The theory of general relativity, under which space itself can curve, allows for the universe to take one of three forms: flat like a sheet of paper, closed like a sphere, or open like a saddle. This astronomical geometry is no trivial matter — the fate of the cosmos depends on it.
As Princeton University cosmologist David Spergel puts it, “The shape of the universe tells us about its past and its future.” Whether the universe will expand forever or eventually collapse, and whether it’s finite or infinite — all are questions that tie back to its shape.
For a matter that bears on such grand questions, its components are remarkably simple. The ultimate structure of the universe depends on just two factors: its density and its rate of expansion.
Closed, Open or Flat Universe?
Roughly 68 percent of the universe is dark energy and 27 percent is dark matter. The remainder is normal matter, which accounts for planets, stars and other bodies. The universe’s density refers to how much of this matter is packed into a given volume of space.
If the universe’s density is great enough for its gravity to overcome the force of expansion, then the universe will curl into a ball. This is known as the closed model, with positive curvature resembling a sphere. A mind-boggling property of this universe is that it is finite, yet it has no bounds. An intergalactic Ferdinand Magellan could circumnavigate it, traversing space forever without hitting a wall or falling over an edge.
On the other hand, if the universe’s density is low and unable to stop the expansion, space will warp in the opposite direction. This would form an open universe with negative curvature resembling a saddle.
The three possible universe geometries. (Credit: NASA / WMAP Science Team)
There’s also a Goldilocks scenario for the universe, which scientists say is the most plausible. Most cosmological evidence points to the universe’s density as being just right — the equivalent of around six protons per 1.3 cubic yards — and that it expands in every direction without curving positively or negatively. In other words, the universe is flat. (Perhaps this will come as some consolation to anyone disappointed by our planet’s roundness.)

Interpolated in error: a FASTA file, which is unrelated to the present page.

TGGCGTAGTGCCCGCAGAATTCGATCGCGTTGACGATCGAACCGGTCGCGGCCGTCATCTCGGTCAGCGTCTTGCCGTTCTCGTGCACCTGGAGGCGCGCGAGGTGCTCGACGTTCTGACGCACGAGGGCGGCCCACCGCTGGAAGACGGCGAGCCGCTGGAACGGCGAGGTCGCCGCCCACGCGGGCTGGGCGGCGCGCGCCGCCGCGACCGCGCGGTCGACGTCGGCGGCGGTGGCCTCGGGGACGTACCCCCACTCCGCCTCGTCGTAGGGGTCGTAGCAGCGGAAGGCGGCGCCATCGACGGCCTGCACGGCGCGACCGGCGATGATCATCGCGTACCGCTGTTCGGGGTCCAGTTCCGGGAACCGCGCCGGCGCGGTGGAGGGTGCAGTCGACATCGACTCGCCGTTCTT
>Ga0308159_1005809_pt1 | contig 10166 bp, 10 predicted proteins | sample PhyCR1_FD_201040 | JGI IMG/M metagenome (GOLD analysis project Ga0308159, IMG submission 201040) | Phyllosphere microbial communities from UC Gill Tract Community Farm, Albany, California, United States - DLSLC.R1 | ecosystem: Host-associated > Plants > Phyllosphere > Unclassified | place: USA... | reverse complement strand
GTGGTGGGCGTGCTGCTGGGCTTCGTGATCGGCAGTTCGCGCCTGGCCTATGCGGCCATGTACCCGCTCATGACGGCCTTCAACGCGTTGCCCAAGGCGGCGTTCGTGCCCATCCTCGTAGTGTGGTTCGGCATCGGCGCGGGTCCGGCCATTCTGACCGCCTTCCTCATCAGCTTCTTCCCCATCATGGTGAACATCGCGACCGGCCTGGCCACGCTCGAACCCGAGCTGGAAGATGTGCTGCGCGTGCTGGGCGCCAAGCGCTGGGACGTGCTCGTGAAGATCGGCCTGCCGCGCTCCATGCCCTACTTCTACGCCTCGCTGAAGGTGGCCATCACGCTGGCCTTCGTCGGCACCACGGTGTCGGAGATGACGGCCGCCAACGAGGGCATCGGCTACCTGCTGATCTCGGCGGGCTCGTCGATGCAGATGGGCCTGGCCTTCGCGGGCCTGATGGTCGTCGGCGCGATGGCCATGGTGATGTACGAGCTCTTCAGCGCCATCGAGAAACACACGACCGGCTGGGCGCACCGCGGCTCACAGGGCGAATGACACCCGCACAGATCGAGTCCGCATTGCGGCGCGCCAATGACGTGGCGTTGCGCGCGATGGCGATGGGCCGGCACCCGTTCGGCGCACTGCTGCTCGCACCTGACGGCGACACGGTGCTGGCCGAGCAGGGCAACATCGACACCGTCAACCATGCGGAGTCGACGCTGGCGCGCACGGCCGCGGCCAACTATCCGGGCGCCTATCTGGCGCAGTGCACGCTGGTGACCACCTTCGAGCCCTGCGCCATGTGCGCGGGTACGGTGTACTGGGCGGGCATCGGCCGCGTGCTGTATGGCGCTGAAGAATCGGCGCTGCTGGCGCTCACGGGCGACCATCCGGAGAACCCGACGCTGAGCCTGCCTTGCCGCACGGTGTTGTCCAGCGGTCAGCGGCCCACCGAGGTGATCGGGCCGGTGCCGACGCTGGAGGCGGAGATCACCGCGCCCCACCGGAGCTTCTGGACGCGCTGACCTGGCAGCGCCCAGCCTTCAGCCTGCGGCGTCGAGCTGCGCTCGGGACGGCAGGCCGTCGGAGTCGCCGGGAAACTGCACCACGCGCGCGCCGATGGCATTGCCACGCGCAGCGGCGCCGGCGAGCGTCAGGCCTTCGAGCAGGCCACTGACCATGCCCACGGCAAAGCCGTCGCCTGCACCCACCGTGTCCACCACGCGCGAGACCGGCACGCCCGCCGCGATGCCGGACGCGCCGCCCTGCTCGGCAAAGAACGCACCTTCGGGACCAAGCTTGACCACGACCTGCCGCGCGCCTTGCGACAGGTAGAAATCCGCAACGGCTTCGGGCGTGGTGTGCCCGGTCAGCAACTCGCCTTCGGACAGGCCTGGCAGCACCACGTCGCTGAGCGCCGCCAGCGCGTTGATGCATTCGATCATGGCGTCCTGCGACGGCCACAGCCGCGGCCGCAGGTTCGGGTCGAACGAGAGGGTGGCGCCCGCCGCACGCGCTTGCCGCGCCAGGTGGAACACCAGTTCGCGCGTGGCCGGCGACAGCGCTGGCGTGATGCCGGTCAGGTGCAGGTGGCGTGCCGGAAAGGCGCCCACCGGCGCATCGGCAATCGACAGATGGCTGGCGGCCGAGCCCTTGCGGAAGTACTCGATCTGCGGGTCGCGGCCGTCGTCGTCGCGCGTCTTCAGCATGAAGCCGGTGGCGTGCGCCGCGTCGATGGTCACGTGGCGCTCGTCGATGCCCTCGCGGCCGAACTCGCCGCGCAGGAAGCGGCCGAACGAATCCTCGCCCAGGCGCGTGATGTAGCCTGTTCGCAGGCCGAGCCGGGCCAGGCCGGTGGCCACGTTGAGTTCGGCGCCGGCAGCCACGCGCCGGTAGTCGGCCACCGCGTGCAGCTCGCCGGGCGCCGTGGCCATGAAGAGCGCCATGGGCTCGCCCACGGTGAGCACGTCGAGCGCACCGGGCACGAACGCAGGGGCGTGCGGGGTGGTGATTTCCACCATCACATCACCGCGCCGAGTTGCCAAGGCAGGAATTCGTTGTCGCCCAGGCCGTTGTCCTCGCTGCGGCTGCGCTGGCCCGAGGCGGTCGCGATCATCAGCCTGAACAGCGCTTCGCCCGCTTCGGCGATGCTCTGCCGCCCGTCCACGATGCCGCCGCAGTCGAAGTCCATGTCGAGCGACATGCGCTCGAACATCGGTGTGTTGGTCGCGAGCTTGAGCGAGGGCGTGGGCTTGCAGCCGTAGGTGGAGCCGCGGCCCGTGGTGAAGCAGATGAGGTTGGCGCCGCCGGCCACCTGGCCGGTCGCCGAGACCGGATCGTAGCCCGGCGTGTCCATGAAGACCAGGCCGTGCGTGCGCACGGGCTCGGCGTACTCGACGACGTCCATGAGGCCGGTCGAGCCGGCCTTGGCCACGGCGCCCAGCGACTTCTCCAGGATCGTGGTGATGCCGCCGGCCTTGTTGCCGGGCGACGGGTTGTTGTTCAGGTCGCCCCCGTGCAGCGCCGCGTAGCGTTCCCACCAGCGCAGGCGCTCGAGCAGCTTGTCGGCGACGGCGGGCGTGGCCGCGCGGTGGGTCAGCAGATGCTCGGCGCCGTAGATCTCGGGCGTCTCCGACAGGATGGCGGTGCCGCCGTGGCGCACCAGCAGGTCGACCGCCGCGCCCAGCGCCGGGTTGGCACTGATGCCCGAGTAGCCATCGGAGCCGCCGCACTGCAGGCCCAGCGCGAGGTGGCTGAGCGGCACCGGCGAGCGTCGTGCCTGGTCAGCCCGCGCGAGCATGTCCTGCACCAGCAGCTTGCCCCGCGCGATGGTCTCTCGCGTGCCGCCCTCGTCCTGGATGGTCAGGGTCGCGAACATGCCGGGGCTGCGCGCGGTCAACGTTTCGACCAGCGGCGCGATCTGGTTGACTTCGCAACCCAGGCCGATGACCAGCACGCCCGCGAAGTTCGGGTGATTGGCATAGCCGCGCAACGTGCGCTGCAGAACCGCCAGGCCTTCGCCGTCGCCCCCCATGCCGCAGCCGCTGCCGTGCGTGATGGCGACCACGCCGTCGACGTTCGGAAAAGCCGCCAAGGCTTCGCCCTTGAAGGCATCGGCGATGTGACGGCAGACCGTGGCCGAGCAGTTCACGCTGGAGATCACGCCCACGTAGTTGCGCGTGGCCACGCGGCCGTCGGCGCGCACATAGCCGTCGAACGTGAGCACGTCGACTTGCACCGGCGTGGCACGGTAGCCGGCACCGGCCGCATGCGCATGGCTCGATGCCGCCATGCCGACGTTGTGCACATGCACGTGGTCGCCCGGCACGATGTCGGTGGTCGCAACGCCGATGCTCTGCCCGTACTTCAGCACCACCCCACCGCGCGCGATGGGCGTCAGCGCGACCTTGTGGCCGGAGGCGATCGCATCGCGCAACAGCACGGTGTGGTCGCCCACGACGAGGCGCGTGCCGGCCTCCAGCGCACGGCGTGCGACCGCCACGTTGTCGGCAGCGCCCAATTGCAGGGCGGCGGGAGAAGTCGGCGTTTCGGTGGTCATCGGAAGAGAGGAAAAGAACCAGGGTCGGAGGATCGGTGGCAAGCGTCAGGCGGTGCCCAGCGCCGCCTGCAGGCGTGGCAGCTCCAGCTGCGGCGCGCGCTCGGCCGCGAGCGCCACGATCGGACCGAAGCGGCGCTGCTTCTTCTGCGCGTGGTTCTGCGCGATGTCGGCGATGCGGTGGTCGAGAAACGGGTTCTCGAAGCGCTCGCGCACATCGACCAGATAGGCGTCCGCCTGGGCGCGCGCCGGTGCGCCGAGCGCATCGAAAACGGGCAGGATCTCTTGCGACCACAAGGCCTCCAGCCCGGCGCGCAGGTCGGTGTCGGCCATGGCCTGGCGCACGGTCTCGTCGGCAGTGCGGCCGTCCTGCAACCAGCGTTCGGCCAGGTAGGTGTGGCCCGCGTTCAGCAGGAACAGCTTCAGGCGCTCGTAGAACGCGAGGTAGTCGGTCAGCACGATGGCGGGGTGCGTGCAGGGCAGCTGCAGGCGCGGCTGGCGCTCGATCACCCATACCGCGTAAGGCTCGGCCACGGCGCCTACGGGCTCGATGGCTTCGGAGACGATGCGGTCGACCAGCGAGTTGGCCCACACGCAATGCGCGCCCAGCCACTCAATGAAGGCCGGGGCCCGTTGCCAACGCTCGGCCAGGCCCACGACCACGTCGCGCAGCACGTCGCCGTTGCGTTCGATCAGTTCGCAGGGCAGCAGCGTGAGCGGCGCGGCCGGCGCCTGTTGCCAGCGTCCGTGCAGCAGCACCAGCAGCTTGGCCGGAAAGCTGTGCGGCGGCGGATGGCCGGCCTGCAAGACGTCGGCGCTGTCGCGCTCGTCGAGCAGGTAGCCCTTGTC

Flat in 3D
What does a flat universe mean, though? This flatness isn’t the two-dimensional kind we often encounter in everyday life, but you can envision it with a few analogies.
Say you’re standing in one corner of a square room. Walk 10 feet along the wall to the next corner, then turn 90 degrees. Walk another 10 feet and turn 90 degrees again. Do this twice more and you’ll find yourself back where you started — you’ve completed a square. This is the standard Euclidean geometry that we all learned in high school, and if you add one more dimension you get a flat universe.
But conducting this experiment on a positively curved space that’s representative of a closed universe would create a different outcome. This time, start at Earth’s equator and walk to the North Pole. Then, turn 90 degrees and walk back to the equator. Turn 90 degrees once more and walk back to your starting point. In the flat universe example, it took four turns to get back to where you started, but only three in the closed universe example.
If you’re (understandably) still confused, here’s another example: In a flat universe, two rockets flying next to each other will always remain parallel. This is unlike a closed universe, in which the paths of these two rockets will diverge, trek along the curvature of space, and eventually loop around to meet where they started. And in a negatively curved, open universe, the rockets will separate and never cross paths again.
The best clues to the shape of the universe are embedded in the cosmic microwave background (CMB), the afterglow of the Big Bang that radiates toward us from every direction. Over the past few decades, scientists have repeatedly measured temperature fluctuations in the CMB — essentially performing trigonometry at the largest scale possible — and found almost no curvature at all.